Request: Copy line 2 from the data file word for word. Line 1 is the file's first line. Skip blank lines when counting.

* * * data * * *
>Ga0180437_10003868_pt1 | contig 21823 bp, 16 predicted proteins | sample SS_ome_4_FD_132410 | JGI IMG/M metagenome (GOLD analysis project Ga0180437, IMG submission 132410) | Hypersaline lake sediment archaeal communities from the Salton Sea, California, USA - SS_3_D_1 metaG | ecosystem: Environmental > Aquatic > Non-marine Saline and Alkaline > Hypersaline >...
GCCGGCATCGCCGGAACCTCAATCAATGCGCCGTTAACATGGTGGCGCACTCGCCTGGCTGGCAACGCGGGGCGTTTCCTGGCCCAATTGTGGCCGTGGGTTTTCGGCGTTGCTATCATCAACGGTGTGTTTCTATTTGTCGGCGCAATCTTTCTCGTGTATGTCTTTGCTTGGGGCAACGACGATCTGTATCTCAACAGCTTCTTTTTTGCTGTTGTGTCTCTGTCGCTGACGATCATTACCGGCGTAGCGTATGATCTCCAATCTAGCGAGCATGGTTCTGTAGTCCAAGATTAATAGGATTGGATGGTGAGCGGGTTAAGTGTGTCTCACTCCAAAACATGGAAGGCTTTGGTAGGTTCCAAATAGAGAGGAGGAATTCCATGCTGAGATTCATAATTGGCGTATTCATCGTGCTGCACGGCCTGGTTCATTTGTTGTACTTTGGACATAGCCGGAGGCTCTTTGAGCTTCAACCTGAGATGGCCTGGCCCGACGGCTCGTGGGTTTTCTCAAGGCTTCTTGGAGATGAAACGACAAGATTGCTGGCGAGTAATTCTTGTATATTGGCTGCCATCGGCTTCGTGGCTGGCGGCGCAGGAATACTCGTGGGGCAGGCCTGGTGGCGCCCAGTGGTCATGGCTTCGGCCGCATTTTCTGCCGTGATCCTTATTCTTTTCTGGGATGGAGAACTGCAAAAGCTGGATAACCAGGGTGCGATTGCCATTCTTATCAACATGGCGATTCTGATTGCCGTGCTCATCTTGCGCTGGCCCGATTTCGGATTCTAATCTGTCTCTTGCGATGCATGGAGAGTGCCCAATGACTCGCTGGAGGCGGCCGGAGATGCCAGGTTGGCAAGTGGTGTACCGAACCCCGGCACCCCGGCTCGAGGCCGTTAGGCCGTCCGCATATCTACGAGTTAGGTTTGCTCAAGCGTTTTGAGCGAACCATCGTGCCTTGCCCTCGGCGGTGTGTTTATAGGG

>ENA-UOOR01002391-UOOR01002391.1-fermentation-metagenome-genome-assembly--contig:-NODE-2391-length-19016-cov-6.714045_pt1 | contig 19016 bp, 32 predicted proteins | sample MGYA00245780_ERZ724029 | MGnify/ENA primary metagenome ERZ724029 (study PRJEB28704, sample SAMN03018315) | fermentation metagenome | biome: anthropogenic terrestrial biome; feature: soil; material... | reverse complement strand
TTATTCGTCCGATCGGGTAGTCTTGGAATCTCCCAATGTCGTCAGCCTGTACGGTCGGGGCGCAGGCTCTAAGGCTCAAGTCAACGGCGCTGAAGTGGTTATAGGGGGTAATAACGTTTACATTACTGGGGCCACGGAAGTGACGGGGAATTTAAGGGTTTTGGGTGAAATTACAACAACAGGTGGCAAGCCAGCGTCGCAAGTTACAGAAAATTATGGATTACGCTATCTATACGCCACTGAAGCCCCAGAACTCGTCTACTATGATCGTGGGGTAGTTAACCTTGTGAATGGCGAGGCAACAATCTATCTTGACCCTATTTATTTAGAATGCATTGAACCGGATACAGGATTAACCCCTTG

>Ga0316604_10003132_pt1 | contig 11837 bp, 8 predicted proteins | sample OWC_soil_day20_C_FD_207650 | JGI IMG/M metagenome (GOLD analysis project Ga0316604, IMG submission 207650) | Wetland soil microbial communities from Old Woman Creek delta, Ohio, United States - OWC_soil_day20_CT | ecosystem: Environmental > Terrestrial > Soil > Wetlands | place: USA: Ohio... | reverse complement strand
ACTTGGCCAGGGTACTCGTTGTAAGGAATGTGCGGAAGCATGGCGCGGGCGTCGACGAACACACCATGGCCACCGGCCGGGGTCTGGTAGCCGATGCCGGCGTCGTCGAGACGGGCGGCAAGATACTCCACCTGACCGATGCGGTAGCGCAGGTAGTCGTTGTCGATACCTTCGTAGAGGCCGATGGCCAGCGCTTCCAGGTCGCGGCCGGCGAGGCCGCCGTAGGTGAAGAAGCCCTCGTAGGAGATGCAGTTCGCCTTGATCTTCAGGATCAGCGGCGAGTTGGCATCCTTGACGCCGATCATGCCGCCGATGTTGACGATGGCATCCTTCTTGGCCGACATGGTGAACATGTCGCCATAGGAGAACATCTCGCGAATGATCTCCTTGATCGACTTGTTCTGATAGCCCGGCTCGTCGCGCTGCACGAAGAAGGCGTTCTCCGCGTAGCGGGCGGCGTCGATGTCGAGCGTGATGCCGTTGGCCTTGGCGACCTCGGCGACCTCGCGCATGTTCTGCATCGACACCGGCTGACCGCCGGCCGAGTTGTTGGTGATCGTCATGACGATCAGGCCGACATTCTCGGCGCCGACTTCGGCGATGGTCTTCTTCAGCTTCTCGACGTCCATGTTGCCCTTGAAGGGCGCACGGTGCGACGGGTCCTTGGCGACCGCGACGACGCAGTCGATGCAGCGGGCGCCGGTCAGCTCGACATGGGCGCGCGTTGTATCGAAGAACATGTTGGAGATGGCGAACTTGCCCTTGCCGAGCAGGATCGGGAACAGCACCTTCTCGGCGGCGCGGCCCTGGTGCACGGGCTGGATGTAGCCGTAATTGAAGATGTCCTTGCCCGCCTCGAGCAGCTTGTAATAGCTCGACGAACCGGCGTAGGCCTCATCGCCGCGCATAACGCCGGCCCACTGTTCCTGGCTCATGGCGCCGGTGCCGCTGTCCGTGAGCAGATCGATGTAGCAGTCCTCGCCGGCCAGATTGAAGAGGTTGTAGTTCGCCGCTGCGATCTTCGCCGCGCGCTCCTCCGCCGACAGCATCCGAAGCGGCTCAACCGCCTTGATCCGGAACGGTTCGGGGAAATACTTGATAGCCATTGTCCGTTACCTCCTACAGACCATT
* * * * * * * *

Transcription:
GCCGGCATCGCCGGAACCTCAATCAATGCGCCGTTAACATGGTGGCGCACTCGCCTGGCTGGCAACGCGGGGCGTTTCCTGGCCCAATTGTGGCCGTGGGTTTTCGGCGTTGCTATCATCAACGGTGTGTTTCTATTTGTCGGCGCAATCTTTCTCGTGTATGTCTTTGCTTGGGGCAACGACGATCTGTATCTCAACAGCTTCTTTTTTGCTGTTGTGTCTCTGTCGCTGACGATCATTACCGGCGTAGCGTATGATCTCCAATCTAGCGAGCATGGTTCTGTAGTCCAAGATTAATAGGATTGGATGGTGAGCGGGTTAAGTGTGTCTCACTCCAAAACATGGAAGGCTTTGGTAGGTTCCAAATAGAGAGGAGGAATTCCATGCTGAGATTCATAATTGGCGTATTCATCGTGCTGCACGGCCTGGTTCATTTGTTGTACTTTGGACATAGCCGGAGGCTCTTTGAGCTTCAACCTGAGATGGCCTGGCCCGACGGCTCGTGGGTTTTCTCAAGGCTTCTTGGAGATGAAACGACAAGATTGCTGGCGAGTAATTCTTGTATATTGGCTGCCATCGGCTTCGTGGCTGGCGGCGCAGGAATACTCGTGGGGCAGGCCTGGTGGCGCCCAGTGGTCATGGCTTCGGCCGCATTTTCTGCCGTGATCCTTATTCTTTTCTGGGATGGAGAACTGCAAAAGCTGGATAACCAGGGTGCGATTGCCATTCTTATCAACATGGCGATTCTGATTGCCGTGCTCATCTTGCGCTGGCCCGATTTCGGATTCTAATCTGTCTCTTGCGATGCATGGAGAGTGCCCAATGACTCGCTGGAGGCGGCCGGAGATGCCAGGTTGGCAAGTGGTGTACCGAACCCCGGCACCCCGGCTCGAGGCCGTTAGGCCGTCCGCATATCTACGAGTTAGGTTTGCTCAAGCGTTTTGAGCGAACCATCGTGCCTTGCCCTCGGCGGTGTGTTTATAGGG